When going gluten-free backfires

When going gluten-free backfires

by Eunice Chua 01 Feb 2020

Eating clean has become so mainstream these days. Sometimes we do it for health reasons; other times we do it in the name of ethics. However, these diets don’t always work for us, especially when we follow them blindly. In the case of gluten-free diets , they can even turn out to be downright dangerous.


What it originally meant to be gluten-free

Just a couple of years ago, the only people who consciously excluded gluten from their diet were those suffering from coeliac disease, which robs a body of its ability to digest gluten, leading to health consequences like malnutrition, loss of bone density and even death. Other less serious health conditions such as irritable bowel syndrome also point to gluten as a contributing factor to symptoms of discomfort, further giving gluten a bad rep in the food world.


The cultural definition today

A gluten-free diet is one that excludes barley, wheat and rye, three common ingredients found in most carbohydrates. Any weight-conscious person or fitness junkie will be quick to shun away from carbohydrates, believing that certain types of carbohydrates such as the refined variety, are higher in sugar and cause obesity-related problems. As the line between gluten-free and carbohydrate products starts to blur, promotion of gluten-free products accelerates and the idea of “gluten-free = healthy” takes root.


The consequences of an unnecessary diet

The main problem with completely cutting gluten from your diet is that you’re also depriving yourself of other essential nutrients found in gluten, mainly fibre. Whole carbohydrates are healthy carbohydrates that are digested slowly, provide a steady supply of energy and also increase one’s immunity against diseases. By rejecting gluten from your diet, you increase your body’s vulnerability to cardiovascular diseases – the British Medical Journal backed this claim in a 2017 study.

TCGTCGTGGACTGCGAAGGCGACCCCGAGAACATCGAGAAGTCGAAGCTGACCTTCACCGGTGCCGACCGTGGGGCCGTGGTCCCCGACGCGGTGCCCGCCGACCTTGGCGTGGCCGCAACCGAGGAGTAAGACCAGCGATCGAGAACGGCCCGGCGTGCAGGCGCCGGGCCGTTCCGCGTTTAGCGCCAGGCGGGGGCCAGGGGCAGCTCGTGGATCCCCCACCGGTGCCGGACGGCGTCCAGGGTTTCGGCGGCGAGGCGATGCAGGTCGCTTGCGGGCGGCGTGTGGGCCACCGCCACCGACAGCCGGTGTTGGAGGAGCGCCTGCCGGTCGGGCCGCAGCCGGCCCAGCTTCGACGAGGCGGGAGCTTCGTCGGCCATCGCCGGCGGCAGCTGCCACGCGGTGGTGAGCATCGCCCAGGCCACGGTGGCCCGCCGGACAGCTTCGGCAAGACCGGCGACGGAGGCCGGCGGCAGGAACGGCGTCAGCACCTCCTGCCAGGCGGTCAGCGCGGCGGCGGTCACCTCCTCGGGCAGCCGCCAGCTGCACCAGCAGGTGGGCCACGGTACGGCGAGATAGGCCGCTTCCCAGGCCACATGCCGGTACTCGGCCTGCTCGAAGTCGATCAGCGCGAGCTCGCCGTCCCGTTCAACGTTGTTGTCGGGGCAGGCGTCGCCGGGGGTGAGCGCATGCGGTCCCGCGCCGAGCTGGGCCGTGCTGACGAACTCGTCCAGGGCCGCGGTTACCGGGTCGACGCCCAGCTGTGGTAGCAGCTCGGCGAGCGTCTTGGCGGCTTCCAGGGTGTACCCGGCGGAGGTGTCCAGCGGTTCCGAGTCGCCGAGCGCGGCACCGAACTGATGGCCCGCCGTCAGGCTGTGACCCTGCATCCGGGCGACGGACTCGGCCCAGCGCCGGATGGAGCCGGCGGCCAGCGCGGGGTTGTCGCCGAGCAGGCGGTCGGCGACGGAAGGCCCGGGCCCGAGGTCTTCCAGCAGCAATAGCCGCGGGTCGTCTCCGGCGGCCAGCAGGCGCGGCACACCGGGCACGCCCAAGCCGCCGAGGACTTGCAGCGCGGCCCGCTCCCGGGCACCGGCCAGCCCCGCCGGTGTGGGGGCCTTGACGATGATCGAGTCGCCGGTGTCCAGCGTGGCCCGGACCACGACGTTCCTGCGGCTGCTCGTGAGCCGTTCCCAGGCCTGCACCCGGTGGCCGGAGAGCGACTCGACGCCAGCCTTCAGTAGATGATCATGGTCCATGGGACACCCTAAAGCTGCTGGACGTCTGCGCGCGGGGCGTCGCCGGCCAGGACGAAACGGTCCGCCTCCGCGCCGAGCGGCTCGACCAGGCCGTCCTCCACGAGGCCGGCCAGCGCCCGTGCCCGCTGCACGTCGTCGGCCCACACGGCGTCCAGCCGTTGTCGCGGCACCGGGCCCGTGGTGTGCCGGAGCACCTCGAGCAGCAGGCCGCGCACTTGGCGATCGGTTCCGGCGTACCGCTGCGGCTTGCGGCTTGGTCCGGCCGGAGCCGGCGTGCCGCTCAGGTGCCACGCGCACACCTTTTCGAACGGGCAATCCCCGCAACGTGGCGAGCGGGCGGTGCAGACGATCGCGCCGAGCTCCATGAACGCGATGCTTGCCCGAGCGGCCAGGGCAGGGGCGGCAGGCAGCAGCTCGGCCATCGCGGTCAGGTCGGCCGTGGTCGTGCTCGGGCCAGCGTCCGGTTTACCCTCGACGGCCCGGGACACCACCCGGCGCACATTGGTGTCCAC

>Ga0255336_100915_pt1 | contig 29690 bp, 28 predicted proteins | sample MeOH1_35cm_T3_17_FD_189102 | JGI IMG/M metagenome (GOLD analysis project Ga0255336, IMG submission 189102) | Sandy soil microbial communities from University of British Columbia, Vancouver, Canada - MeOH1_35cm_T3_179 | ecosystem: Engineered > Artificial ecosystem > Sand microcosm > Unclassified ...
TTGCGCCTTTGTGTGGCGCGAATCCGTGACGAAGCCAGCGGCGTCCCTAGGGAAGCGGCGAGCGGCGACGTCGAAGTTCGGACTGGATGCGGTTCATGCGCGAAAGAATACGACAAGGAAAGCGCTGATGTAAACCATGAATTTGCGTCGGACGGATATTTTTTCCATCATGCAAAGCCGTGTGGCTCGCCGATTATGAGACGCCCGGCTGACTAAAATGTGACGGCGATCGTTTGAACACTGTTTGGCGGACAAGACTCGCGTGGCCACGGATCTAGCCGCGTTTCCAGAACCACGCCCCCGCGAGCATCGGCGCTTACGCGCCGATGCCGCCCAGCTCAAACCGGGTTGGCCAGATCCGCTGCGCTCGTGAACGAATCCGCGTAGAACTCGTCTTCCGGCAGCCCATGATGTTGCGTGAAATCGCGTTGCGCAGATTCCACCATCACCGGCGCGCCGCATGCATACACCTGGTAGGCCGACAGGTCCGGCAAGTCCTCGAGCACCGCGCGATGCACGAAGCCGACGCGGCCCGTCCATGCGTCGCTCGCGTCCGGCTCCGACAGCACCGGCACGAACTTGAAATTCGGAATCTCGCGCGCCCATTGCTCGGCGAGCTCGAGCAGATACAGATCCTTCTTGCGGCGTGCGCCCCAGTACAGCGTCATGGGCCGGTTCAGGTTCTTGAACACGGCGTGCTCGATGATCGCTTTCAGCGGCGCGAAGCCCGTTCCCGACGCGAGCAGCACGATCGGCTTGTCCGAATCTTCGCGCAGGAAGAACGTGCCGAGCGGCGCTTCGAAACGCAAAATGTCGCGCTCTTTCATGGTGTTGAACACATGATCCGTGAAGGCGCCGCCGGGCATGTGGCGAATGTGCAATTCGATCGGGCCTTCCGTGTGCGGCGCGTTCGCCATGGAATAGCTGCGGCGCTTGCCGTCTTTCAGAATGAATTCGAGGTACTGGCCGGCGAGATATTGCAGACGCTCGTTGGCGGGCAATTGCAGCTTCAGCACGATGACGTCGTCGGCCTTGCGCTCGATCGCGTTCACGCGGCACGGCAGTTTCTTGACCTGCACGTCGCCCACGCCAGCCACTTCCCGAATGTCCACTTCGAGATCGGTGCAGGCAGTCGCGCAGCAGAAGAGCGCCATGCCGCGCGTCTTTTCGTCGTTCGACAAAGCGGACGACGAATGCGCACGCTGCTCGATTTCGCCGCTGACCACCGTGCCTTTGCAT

What you’re really doing to your body

First of all, reducing your fibre intake by staying away from gluten affects your digestive system, increasing the likelihood of constipation. Also, the lack of fibre is detrimental to your microbiome, increasing your body’s susceptibility to diabetes, heart disease and various cancers. Apart from eliminating a source of fibre, going gluten-free unnecessarily also causes a loss in essential vitamins and minerals like iron and vitamin B12, weakening your immune system.


Are gluten-free foods really good for you?

It may be a hard fact to swallow, but gluten-free snacks could be even unhealthier than gluten-containing ones, because the gluten may be substituted with vegetable oil or sugar. Furthermore, the mental toll of a gluten-free diet shouldn’t be taken lightly. This special diet requires a lot of scrutiny over food choices, causing stress and possibly even triggering gluten-intolerant symptoms in an originally healthy person.


Going gluten-free shouldn't be treated as a health fad when it is a dietary requirement for some. The myth that such a diet is good for everyone is untrue, and research has proven that it’s the other way around: going gluten-free when you don't have a legitimate reason to is more trouble than it's worth!